Headcorn railway station

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Headcorn National Rail
Headcorn station geograph-3626165-by-Ben-Brooksbank.jpg
Place Headcorn
Local authority Borough of Maidstone
Grid reference TQ837439
Station code HCN
Managed by Southeastern
Number of platforms 2 (formerly 3)
DfT category D
Live arrivals/departures, station information and onward connections
from National Rail Enquiries
Annual rail passenger usage*
2011/12 Increase 0.597 million
2012/13 Decrease 0.595 million
2013/14 Increase 0.607 million
2014/15 Increase 0.612 million
2015/16 Decrease 0.610 million
31 August 1842[1] Opened
19 May 1905 Opening of the KESR
1924–1930 Remodelled
4 January 1954 Closure of the KESR
2 April 1962[2] Goods services withdrawn
1988–1989 Rebuilt
National RailUK railway stations
* Annual estimated passenger usage based on sales of tickets in stated financial year(s) which end or originate at Headcorn from Office of Rail and Road statistics. Methodology may vary year on year.
170433 at Edinburgh Waverley.JPG UK Railways portal

Headcorn railway station is on the South Eastern Main Line in England, serving the village of Headcorn, Kent. It is 45 miles 20 chains (72.8 km) down-line from London Charing Cross and is situated between Staplehurst and Pluckley. The station and all trains that call are operated by Southeastern.

Headcorn was, until 1954, the northern terminus of the Kent and East Sussex Railway.


A 1914 Railway Clearing House map of lines around Headcorn railway station, note the KESR.

Headcorn station was opened in August 1842 as part of the extension of the South Eastern Railway's (SER) main line from Tonbridge. In common with other SER stations outside the London area, staggered platforms and a simple single-storey wooden clapboard station building were provided at Headcorn. The SER's line was opened to Ashford by December 1842, to Folkestone by December 1843 and finally to Dover by February 1844.[3] A bridge between Headcorn and Staplehurst was the scene of an accident in 1865 involving Charles Dickens; a rail had been removed by a ganger mistaken as to the day, and the Staplehurst rail crash resulted.[4]

In 1905, the station became the northern terminus of Colonel Stephens' Kent and East Sussex Railway, the KESR's tracks entering Headcorn via a siding on the Ashford side of the station. The KESR had its own long platform to the rear of the Up main line platform, and a corrugated iron building was moved here from the KESR's Tenterden Town station.[5] The station, known as Headcorn Junction by the KESR, was remodelled between 1924 and 1930 by the Southern Railway (SR), with the addition of two new fast lines through the station. This involved the demolition of the main line Up platform, its reconstruction opposite the Down platform, and the moving of the KESR's connection to the main line to the west side of the station.[6] A new concrete KESR platform was provided here facing on a curved alignment.[7]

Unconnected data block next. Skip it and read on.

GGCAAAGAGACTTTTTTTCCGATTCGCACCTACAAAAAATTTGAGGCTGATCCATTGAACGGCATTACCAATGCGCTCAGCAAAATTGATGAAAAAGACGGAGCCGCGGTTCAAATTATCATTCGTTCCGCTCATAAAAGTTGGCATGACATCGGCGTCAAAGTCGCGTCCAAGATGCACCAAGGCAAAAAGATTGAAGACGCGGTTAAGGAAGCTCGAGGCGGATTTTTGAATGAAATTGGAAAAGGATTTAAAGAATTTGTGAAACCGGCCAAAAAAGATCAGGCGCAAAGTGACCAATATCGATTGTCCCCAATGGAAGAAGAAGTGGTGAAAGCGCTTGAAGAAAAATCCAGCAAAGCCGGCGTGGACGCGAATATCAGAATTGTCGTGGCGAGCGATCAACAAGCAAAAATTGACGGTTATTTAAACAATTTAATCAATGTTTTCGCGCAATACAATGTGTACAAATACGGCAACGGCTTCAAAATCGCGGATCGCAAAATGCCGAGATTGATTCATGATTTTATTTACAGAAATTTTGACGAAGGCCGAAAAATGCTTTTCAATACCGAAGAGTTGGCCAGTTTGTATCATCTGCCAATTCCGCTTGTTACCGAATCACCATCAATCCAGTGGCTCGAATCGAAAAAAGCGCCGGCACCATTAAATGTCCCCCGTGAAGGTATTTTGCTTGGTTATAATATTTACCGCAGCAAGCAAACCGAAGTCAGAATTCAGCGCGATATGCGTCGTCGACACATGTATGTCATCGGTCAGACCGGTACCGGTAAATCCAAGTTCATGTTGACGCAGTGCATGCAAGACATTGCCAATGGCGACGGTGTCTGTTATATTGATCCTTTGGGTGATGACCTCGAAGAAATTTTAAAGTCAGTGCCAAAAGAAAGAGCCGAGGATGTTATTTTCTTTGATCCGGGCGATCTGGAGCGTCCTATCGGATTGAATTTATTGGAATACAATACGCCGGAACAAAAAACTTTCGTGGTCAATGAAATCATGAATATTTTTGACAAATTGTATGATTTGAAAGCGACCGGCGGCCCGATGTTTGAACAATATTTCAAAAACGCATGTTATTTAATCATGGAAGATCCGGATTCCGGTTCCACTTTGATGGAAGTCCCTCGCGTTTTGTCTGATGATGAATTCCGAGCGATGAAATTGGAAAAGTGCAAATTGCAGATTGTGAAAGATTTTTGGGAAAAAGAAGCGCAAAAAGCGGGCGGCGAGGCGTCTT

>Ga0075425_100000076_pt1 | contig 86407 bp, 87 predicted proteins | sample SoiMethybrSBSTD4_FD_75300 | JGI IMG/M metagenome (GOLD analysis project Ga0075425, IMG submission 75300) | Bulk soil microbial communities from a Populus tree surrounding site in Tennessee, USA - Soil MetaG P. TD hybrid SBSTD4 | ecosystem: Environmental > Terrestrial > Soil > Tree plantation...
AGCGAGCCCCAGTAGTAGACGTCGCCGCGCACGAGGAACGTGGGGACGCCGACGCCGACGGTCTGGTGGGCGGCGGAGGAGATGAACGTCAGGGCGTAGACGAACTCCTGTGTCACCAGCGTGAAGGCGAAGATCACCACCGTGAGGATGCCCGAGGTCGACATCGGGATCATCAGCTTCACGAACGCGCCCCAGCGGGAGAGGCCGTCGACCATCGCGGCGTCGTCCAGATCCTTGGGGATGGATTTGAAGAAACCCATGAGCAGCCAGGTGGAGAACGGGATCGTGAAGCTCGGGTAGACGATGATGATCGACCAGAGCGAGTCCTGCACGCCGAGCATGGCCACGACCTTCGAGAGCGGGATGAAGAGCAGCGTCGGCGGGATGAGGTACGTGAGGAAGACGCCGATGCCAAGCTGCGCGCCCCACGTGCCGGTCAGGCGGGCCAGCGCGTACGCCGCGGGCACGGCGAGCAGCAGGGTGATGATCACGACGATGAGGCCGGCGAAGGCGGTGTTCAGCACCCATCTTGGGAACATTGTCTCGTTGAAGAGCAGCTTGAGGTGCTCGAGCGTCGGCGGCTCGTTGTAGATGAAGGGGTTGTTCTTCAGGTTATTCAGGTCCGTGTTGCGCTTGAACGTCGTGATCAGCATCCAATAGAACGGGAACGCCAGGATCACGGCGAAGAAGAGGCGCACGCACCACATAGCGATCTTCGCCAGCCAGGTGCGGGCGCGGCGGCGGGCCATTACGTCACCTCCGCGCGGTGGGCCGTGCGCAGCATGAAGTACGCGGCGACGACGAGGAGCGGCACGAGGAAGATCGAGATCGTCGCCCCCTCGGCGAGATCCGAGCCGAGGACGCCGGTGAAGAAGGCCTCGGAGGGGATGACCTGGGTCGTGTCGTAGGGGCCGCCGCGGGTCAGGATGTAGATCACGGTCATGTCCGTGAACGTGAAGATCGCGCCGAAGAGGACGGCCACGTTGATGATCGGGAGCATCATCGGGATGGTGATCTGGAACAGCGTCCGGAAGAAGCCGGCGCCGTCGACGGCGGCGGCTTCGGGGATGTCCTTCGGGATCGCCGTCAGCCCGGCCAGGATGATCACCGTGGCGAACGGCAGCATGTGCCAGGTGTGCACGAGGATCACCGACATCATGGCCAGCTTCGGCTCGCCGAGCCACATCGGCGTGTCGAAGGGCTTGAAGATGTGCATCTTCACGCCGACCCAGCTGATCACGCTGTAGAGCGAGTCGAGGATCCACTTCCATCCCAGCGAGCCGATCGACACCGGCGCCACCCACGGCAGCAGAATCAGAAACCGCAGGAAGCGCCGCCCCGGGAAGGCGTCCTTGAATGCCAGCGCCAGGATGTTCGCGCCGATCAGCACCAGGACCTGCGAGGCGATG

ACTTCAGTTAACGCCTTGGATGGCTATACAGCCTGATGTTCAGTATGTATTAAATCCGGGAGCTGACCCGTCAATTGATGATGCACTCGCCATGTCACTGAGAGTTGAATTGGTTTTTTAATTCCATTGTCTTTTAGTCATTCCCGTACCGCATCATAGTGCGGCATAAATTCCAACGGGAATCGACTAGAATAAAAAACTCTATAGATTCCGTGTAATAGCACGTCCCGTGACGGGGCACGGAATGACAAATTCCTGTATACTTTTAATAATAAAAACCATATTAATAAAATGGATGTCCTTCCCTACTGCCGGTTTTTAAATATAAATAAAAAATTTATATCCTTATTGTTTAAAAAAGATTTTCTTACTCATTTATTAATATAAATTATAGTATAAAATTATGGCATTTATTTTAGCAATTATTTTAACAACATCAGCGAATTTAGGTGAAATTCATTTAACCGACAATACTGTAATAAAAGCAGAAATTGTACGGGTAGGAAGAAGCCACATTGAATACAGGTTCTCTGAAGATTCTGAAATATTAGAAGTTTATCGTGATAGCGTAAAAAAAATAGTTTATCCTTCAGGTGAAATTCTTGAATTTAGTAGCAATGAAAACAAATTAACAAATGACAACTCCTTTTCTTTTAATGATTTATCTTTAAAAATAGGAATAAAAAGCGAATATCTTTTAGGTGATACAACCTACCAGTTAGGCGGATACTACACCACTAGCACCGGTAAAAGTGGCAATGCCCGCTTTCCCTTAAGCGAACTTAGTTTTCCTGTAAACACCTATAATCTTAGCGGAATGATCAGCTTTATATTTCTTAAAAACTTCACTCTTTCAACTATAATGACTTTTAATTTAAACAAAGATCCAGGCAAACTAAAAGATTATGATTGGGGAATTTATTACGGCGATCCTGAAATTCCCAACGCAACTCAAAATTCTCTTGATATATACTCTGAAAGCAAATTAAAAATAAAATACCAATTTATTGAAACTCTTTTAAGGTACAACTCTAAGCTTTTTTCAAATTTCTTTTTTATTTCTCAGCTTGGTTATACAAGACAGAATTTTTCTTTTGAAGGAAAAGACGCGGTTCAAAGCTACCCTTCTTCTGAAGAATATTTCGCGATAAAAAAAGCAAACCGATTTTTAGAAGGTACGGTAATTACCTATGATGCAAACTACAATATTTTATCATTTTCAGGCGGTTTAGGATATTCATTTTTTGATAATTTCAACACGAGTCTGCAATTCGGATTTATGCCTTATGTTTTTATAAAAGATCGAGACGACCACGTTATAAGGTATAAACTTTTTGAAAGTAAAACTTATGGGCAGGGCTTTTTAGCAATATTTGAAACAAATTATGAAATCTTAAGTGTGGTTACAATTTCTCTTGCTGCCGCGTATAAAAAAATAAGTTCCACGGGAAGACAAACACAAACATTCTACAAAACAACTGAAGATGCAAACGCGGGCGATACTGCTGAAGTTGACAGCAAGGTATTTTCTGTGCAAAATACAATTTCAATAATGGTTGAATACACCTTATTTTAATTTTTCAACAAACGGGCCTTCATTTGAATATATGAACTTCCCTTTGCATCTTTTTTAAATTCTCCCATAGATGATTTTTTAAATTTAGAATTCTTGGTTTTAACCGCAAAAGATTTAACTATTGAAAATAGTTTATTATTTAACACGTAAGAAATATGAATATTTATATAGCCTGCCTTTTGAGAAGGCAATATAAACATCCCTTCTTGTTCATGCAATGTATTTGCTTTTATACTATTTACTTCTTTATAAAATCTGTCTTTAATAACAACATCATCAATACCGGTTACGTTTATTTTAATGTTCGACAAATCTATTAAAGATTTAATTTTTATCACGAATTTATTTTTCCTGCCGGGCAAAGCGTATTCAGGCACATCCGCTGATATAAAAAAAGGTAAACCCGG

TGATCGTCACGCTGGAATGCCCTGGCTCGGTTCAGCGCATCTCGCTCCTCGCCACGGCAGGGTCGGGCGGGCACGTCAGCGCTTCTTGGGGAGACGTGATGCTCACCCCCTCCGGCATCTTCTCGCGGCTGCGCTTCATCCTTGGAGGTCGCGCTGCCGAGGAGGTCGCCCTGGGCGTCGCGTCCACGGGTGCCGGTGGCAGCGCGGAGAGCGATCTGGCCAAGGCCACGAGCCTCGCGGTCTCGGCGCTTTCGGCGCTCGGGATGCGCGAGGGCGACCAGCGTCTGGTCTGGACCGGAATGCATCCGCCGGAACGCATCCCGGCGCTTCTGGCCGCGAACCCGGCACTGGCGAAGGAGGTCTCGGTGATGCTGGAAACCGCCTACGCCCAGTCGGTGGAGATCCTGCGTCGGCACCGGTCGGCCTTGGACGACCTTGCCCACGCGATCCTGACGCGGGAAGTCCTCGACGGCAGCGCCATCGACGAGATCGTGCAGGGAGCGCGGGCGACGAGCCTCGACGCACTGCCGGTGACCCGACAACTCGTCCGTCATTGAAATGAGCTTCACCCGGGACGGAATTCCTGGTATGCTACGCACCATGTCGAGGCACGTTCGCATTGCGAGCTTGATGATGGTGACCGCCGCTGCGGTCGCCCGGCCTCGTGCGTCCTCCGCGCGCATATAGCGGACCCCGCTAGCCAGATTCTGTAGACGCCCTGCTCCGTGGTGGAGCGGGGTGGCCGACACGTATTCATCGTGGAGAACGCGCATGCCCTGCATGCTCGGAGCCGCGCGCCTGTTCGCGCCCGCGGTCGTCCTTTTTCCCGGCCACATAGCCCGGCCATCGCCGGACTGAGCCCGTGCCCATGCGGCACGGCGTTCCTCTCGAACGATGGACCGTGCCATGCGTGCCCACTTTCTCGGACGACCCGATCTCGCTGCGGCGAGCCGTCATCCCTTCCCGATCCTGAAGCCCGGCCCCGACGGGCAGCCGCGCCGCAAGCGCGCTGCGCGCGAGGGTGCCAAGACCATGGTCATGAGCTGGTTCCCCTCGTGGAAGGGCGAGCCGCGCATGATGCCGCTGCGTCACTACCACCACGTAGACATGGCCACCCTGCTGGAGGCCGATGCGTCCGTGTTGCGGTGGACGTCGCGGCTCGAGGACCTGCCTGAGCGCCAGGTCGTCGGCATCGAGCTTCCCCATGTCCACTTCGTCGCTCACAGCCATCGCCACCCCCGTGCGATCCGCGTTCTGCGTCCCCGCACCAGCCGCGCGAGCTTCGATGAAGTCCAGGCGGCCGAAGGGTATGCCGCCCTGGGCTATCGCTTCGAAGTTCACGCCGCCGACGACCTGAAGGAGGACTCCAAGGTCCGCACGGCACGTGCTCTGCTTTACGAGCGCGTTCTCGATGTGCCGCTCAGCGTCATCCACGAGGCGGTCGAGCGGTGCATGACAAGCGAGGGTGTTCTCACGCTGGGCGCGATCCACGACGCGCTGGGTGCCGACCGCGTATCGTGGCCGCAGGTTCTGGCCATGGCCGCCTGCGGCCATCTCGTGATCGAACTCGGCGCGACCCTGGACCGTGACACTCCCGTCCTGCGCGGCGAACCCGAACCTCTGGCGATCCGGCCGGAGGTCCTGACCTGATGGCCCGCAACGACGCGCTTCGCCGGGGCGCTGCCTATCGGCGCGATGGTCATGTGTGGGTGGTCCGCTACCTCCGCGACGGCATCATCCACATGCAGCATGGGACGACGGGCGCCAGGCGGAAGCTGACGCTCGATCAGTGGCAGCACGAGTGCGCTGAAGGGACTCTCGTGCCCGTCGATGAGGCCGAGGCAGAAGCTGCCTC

0-6-0 on goods in 1954

The remodelling included a footbridge across the station and new signal box for the main line and an SR signal for the KESR branch.[8] A connection was also provided between KESR metals and the SR Up loop line on the London side of Headcorn station, the KESR's facilities consisting by now of two loops and a siding.[9]

Following a decline in passenger and freight traffic, the KESR between Headcorn and Tenterden was closed to all traffic in 1954. Goods facilities were withdrawn from Headcorn in 1962,[2] and the goods yard became a car park. The SER's original buildings however survived until 1988 when they were swept away by British Rail as part of a modernisation scheme.[10] A new red-brick station building was officially opened on 11 May 1989 by Ann Widdecombe, then Maidstone's MP; shelters were provided for the platforms. In 1994, a new freight loop was built for Channel Tunnel Freight services.


As of May 2010 the typical off peak services from this station are:

Preceding station National Rail Following station
Staplehurst   Southeastern
South Eastern Main Line
Disused railways
Terminus   British Railways
Southern Region

  Frittenden Road


  1. ^ [1] Colonel Stephens Museum
  2. ^ a b Clinker, C.R. (October 1978). Clinker's Register of Closed Passenger Stations and Goods Depots in England, Scotland and Wales 1830-1977. Bristol: Avon-AngliA Publications & Services. p. 61. ISBN 0-905466-19-5. 
  3. ^ White, H.P. (1992). A Regional History of the Railways of Great Britain: Southern England (Volume 2). Nairn, Scotland: David St. John Thomas. pp. 28–30. ISBN 978-0-946537-77-8. 
  4. ^ Course, Edwin (1973). The Railways of Southern England: The Main Lines. London: B.T. Batsford Ltd. p. 38. ISBN 0-7134-0490-6. 
  5. ^ Garrett, Stephen (1999). The Kent & East Sussex Light Railway. Usk, Mon.: The Oakwood Press. p. 33. ISBN 978-0-85361-516-3. 
  6. ^ White, H.P. (1987). Forgotten Railways: South-East England (Forgotten Railways Series). Newton Abbot, Devon: David & Charles. p. 43. ISBN 978-0-946537-37-2. 
  7. ^ Scott-Morgan, John (2007). An Illustrated History of the Kent and East Sussex Railway. Hersham, Surrey: OPC Railprint. p. 59. ISBN 978-0-86093-608-4. 
  8. ^ Mitchell, Vic; Smith, Keith (1988). Branch Line to Tenterden. Midhurst, West Sussex: Middleton Press. p. Plate 114. ISBN 978-0-906520-21-5. 
  9. ^ White, H.P. (1987), p. 43.
  10. ^ Kent Rail, "Headcorn".
  11. ^ Network Rail Timetable May 2010: Table 207

External links[edit]

Coordinates: 51°09′56.70″N 00°37′37.89″E / 51.1657500°N 0.6271917°E / 51.1657500; 0.6271917